In the UK this year, the fasting day is longer than it’s been for over 30 years. At the moment, Muslims in Birmingham are eating their last meal at around 2.50am before fasting for over 18 hours.
Our Health Trainers have put together some advice to address the most common issues around fasting during the holy month of Ramadan.
Hydration is an issue during any Ramadan but particularly in the summertime. Fasting hours are longer and, if it’s warm, your body will lose more fluids through perspiration.
Our advice is to drink plenty of fluids when you can, and to try and avoid caffeinated drinks like tea and coffee. When it’s particularly warm, try and avoid staying out in the sun or doing activities that will make you hot.
Health Trainer Usman Ahmed says, “Drink plenty, even if you don’t feel like it. When you’re eating a big meal first thing in the morning, or when your fast opens in the evening, you may feel too full to drink water, but you really must. You lose water throughout the day anyway, but you lose even more when it’s warm.”
It’s easy to binge when you finally eat after a day of fasting, but try and take it easy.
Usman says, “When the fast opens, that’s when all the nice foods come out – the rich, oily foods like kebabs and samosas. Try and limit these and pace yourself so that you can enjoy your main meal later on. It’s also worth mentioning that you can cook things like samosas and kebabs in a healthier way: by oven cooking instead of deep frying.”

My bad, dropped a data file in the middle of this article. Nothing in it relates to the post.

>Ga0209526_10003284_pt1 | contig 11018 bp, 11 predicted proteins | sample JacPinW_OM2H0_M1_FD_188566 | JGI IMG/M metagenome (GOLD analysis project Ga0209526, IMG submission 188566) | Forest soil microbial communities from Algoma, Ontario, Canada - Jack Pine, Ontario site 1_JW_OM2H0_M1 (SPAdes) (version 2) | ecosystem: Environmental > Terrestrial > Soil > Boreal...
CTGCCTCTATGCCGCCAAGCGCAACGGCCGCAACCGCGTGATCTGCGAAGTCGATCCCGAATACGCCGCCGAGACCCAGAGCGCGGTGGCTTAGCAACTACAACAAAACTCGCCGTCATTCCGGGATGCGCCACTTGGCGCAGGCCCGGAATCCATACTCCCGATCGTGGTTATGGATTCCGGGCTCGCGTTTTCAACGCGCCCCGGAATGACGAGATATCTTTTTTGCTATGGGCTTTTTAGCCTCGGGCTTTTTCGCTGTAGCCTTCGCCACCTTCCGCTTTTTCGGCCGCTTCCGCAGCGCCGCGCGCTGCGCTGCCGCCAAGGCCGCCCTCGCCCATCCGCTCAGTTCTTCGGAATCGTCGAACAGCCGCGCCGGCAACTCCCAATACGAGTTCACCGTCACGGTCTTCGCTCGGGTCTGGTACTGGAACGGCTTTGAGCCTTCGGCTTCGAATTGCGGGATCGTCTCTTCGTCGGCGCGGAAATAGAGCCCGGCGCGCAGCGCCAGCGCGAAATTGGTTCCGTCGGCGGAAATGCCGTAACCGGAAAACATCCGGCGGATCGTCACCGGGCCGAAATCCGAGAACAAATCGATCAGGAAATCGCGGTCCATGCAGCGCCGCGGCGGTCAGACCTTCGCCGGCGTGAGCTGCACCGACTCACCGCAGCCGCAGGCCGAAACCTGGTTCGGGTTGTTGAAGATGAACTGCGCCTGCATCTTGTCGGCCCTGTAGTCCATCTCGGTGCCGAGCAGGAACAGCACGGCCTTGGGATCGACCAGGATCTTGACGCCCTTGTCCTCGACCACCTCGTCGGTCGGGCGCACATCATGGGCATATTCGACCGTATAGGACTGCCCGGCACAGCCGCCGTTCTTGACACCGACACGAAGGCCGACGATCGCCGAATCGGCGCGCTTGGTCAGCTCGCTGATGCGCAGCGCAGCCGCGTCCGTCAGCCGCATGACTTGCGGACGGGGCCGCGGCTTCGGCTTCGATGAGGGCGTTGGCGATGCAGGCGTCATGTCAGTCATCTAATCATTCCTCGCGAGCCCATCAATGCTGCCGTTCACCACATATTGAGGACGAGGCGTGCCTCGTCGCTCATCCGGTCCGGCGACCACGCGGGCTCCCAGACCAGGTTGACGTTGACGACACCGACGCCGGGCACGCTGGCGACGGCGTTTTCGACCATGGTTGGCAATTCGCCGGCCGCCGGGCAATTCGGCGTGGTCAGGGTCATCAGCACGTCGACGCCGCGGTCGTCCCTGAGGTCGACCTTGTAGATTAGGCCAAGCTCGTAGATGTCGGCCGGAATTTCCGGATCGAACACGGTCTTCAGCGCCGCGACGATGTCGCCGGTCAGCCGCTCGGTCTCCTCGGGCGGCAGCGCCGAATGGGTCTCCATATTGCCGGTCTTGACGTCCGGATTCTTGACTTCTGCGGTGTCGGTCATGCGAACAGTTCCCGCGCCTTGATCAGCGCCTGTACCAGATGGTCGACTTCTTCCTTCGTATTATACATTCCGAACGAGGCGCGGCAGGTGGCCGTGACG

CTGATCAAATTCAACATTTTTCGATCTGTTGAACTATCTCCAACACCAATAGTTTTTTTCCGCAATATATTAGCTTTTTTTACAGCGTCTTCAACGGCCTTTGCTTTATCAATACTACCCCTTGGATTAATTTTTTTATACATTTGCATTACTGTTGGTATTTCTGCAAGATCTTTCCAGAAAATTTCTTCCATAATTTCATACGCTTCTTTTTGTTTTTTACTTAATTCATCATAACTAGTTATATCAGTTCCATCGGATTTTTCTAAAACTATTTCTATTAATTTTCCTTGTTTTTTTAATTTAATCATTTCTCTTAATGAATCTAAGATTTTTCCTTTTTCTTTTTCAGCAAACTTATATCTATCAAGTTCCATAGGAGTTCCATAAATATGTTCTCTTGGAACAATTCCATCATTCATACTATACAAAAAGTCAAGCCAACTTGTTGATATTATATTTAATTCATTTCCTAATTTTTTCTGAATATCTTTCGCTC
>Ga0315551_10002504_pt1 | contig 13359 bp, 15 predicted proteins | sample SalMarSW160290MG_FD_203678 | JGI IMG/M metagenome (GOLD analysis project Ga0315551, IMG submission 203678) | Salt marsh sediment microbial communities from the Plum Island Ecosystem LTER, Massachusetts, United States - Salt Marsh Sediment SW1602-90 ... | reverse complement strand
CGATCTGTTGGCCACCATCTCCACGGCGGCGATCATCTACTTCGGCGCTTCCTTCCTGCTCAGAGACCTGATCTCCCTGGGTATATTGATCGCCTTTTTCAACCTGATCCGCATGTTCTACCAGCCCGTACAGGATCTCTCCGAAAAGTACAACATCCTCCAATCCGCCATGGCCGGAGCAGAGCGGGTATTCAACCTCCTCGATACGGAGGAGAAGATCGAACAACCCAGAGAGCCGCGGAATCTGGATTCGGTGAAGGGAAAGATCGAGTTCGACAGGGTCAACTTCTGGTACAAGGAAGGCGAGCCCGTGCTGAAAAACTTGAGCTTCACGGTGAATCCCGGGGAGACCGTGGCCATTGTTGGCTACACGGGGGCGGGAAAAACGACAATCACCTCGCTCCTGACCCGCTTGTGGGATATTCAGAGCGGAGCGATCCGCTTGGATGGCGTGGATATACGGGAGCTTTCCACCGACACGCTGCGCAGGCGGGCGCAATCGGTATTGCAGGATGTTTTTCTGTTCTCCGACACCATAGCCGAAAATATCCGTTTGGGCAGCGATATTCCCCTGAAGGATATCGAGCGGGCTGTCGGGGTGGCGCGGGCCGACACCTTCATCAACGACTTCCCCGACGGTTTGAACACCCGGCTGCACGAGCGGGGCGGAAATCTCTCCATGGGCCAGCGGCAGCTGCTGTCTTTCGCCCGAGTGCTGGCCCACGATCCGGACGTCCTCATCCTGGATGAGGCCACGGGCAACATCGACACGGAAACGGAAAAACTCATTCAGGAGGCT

Conserve your energy
Usman’s advice is to make the early morning meal work for you. “Try and eat starchier foods, rather than sugars. Things like beans, eggs, porridge and whole grains will break down more slowly, and release energy throughout the day, making you feel fuller for longer.”
If you are ill, or pregnant: don’t fast
If you find that you are vomiting, or you start feeling dizzy during the day and realise you’re not going to make it to the ‘finish line’, it’s OK to break your fast. If you urgently need to rehydrate, you should do so, rather than risking long term health problems.
Many people with long term illnesses are exempt from fasting. Birmingham City Council published some advice for people with diabetes, urging them not to put their health at risk by unnecessarily fasting during the month of Ramadan.
And for pregnant women, there is advice from NHS Choices:
There’s medical evidence to show that fasting in pregnancy is not a good idea. If a pregnant woman feels strong and healthy enough to fast, especially during the early part of the pregnancy, she may do so. If she doesn’t feel well enough to fast, Islamic law gives her clear permission not to fast, and to make up the missed fasts later. If she is unable to do this, she must perform fidyah (a method of compensation for a missed act of worship).
Usman says, “Fasting isn’t really about food. It’s about self control, empathy and helping others through charity. It’s a very spiritual time.
“For most Muslims, the thought of why you’re fasting, and the reward for doing so, is worth a few side-effects. The longer the hours, the more satisfying and rewarding it is to break your fast at the end of the day.
“When my fast opens, just after 9.30 each evening, it’s the best feeling ever. I feel grateful for what I have and I’m very conscious of those around the world who don’t have any choice but to go without.”
…can benefit your health
Ramadan is about self-discipline and self-control, so many people like to use it as an opportunity to challenge unhealthy habits. Eating and living mindfully is a good grounding for better health.
Usman says, “This is a good time to start thinking about new lifestyle habits. You become very aware of what you’d normally be putting into your body.”
Don’t assume you’ll lose weight during your fast, but do try and stay healthy by sticking with a balanced diet and normal sized portions. And if you smoke, now is a good time to cut down; ask your doctor or Health Trainer for advice about giving up smoking.